In cliff notes, what I'm trying to convey is that although you do not need a piece of paper and these classes to become a brilliant designer/programmer/engineer, they can absolutely do a lot of good when in the right university. I don't, by any means, consider myself to be an expert or ready to take over at a major corporation as a major role player. I do know, though, I'll be ready to start at the bottom and excited to learn more from experienced people while still being able to competently do comparable work to everyone else. I feel like my education has helped me a lot in gaining that mindset. I do wish I could have taken your path, and I respect anyone who does. Most of the people I look up to made their names taking that path, and looking at people like Bill Gates and Zuckerberg, the ones who make it big under no circumstance need a degree. As always, it boils down to a situation in which your desire to be skilled at something, how much passion you have for it, and your drive to learn what it takes to become better at it will dictate what you are capable of and where it takes you.
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#12 Beach_Coder  Icon User is offline

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Re: College freshman contemplating a transition to computer science. Need

Posted 04 February 2012 - 10:50 AM

I would suggest that for every two guys who dropped out of school or didn't bother to go at all and says they are doing just fine, one of them is full of it. I would further suggest that the same holds true for any two guys who did go to school and finished.
For every guy who dropped out of school or didn't bother to go and actually is doing just fine, there are a million (if you'll excuse the hyperbole) hoping to someday be the supervisor of their ditch digging crew. There's also plenty of guys who have a degree who can't get a job as ditch digger and would love to have all of their tuition money back.
Whatever you do, if you are great at it (note: good ain't great) the job market won't matter. Having a piece of paper and/or letters after your name never hurts.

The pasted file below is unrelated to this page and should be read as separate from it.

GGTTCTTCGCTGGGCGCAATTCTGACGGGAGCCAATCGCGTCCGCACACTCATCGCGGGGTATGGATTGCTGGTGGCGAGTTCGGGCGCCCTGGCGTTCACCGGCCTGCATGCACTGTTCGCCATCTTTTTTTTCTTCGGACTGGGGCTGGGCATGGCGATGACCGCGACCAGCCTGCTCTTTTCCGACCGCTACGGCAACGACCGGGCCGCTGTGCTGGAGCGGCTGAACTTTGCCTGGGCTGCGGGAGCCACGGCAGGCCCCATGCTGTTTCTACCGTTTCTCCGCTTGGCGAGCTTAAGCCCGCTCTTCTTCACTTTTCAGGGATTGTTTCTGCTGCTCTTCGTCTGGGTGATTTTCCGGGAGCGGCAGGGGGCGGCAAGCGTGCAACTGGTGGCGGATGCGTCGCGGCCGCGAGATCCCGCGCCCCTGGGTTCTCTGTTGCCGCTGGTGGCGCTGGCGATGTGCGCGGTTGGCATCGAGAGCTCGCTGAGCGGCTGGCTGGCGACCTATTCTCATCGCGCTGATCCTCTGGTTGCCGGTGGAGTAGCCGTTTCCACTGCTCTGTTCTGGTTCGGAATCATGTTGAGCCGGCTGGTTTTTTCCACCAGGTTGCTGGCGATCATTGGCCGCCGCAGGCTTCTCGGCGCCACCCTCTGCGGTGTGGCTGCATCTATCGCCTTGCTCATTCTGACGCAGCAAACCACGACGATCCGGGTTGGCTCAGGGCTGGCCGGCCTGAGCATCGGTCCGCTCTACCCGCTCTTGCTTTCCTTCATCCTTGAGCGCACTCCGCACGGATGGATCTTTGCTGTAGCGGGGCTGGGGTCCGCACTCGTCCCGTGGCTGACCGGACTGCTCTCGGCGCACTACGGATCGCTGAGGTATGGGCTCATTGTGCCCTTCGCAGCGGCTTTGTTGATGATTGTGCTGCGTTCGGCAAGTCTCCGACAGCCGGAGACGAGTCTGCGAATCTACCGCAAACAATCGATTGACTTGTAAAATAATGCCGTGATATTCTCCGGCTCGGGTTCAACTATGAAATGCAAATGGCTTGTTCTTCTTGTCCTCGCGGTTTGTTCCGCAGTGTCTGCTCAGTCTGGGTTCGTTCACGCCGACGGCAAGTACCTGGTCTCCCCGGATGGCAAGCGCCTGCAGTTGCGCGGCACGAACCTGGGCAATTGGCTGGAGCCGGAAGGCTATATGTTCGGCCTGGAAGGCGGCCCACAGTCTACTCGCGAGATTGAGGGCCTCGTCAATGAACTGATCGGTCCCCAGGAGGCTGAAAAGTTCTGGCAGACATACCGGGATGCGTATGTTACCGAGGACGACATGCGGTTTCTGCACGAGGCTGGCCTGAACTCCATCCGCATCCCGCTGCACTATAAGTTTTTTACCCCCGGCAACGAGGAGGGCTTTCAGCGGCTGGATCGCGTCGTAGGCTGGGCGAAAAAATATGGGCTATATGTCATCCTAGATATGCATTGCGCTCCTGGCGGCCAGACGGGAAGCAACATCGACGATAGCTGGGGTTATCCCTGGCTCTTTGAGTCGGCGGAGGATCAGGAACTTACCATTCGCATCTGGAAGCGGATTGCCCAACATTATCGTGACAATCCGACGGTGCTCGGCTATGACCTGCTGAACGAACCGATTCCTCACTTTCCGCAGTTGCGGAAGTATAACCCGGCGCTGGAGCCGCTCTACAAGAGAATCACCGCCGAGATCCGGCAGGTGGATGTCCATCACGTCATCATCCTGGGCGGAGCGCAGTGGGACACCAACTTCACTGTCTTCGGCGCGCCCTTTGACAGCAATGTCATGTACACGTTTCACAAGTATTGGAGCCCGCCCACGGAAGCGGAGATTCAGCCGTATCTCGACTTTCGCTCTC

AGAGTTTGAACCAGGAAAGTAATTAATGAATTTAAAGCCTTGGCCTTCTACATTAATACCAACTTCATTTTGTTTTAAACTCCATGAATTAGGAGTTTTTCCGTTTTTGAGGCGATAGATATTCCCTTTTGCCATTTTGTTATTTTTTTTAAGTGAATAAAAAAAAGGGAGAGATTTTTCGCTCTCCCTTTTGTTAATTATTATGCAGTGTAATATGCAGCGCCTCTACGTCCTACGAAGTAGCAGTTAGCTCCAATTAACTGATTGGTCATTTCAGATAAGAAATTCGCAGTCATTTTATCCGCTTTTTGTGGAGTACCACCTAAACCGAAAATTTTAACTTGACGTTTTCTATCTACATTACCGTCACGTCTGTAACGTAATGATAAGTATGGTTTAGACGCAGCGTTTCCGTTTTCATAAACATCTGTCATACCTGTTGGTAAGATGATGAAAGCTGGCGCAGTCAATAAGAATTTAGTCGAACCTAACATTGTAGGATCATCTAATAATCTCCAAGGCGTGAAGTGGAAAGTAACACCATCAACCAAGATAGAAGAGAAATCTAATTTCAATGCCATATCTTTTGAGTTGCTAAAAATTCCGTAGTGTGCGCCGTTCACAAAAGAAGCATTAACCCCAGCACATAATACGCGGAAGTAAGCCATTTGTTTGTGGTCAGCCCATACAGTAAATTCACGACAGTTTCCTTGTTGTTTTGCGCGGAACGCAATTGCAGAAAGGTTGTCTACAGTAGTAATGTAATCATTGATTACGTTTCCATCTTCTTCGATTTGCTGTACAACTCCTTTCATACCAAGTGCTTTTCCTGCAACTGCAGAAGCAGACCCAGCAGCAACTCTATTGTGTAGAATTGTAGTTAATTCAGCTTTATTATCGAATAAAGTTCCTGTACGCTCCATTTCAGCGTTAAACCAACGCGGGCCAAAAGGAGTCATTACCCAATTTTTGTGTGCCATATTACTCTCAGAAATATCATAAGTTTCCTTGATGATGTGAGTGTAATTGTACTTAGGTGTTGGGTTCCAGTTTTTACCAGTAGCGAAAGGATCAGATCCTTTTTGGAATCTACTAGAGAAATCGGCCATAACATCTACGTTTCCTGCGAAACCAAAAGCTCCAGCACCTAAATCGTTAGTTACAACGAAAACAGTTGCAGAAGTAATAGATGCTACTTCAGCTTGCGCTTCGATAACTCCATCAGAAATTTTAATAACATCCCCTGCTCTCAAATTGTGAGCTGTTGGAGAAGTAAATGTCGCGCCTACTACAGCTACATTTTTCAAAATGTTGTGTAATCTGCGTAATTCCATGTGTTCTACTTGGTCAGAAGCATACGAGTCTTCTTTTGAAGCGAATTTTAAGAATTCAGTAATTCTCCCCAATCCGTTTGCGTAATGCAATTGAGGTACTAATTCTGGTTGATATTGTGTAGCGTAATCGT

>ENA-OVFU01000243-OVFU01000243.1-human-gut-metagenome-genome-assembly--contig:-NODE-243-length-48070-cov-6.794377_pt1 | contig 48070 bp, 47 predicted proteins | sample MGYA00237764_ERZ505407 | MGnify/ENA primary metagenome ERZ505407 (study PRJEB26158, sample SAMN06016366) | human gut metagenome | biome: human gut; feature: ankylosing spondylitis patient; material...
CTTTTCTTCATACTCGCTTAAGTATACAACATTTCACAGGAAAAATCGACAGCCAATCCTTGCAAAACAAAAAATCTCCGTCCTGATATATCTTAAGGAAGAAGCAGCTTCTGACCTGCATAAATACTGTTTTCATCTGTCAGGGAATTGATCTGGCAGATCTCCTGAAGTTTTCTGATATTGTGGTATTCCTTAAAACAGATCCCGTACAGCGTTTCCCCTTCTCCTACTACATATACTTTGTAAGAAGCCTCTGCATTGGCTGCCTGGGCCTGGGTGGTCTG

Banking sucks. Banking pay sucks. Investment banking is nice.
Learn how to think and solve a problem and produce something, it won't matter what you majored in.
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#13 ccubed  Icon User is offline

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Re: College freshman contemplating a transition to computer science. Need

Posted 04 February 2012 - 03:13 PM

View Postdanielcode, on 01 February 2012 - 08:54 AM, said:

1) How can i know if am fit for a career in comp science and if i will like it? I was never really interested in the sciences but i usually did fairly well if i applied myself. I am a fast learner and i enjoy math.


Good, because Computer Science is math, numeric theory. It's not programming, it's not computers, it's not any of that. If your idea of fun is finding the shortest and quickest way to represent the equation 2x+3=4 or finding a faster way to sort through a list of items, then you'll love computer science.

View Postdanielcode, on 01 February 2012 - 08:54 AM, said:

I am extremely interested in startups, technology, innovation and the internet. So this is the field i would like to join one day.


Then take Business. For internet take something other than computer science. This is not what Computer Science is, it's none of these things. Innovation and Technology are small parts of it and aren't exclusive to Computer Science. Now, if you want to know how to create your own method of compression across the internet? Yeah, you're in the right spot. If you want to know how to develop internet tools and applications? No. Wrong place.